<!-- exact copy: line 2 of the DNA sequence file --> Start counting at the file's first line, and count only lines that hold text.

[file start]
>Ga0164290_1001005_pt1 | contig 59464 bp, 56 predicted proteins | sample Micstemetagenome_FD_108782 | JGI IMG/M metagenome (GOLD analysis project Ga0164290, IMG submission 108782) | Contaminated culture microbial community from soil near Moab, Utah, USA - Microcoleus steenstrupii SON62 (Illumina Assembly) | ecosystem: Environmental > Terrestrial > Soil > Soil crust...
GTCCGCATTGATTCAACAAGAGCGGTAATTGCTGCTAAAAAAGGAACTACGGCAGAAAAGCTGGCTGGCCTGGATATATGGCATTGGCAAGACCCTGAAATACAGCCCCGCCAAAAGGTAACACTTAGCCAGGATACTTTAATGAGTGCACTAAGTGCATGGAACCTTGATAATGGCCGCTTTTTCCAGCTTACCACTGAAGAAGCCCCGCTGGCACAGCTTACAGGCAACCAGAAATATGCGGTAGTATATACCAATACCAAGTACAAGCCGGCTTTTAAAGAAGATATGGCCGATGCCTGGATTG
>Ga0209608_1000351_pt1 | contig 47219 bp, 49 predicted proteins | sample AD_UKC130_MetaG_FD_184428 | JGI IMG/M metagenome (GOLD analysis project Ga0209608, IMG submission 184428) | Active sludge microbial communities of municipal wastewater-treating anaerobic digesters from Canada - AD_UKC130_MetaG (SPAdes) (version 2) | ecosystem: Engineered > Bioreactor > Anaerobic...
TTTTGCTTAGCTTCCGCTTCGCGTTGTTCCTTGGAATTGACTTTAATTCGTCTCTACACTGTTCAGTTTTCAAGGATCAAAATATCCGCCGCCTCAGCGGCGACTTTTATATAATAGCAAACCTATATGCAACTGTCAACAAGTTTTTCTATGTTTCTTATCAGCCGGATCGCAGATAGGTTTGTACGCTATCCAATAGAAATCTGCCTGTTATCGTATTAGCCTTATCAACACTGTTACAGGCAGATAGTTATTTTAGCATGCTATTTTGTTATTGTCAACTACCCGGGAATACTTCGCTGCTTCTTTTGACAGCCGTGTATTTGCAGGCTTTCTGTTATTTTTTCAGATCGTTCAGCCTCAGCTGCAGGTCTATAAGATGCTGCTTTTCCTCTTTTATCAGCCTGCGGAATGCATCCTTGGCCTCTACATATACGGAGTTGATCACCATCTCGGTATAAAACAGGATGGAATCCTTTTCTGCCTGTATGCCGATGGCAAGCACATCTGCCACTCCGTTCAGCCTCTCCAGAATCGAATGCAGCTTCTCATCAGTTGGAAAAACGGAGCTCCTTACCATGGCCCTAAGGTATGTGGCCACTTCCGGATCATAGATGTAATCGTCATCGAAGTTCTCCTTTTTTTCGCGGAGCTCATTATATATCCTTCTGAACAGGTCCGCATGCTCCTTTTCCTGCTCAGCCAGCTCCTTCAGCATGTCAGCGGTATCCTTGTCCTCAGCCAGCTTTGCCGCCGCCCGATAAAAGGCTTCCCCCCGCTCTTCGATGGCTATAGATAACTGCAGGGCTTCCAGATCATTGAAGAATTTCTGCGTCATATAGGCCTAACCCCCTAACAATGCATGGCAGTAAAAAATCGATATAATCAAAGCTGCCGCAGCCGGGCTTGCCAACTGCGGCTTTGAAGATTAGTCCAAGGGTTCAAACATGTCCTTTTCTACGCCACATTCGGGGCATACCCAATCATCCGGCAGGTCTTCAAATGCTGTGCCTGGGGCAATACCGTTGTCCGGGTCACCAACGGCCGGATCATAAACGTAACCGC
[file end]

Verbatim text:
GTCCGCATTGATTCAACAAGAGCGGTAATTGCTGCTAAAAAAGGAACTACGGCAGAAAAGCTGGCTGGCCTGGATATATGGCATTGGCAAGACCCTGAAATACAGCCCCGCCAAAAGGTAACACTTAGCCAGGATACTTTAATGAGTGCACTAAGTGCATGGAACCTTGATAATGGCCGCTTTTTCCAGCTTACCACTGAAGAAGCCCCGCTGGCACAGCTTACAGGCAACCAGAAATATGCGGTAGTATATACCAATACCAAGTACAAGCCGGCTTTTAAAGAAGATATGGCCGATGCCTGGATTG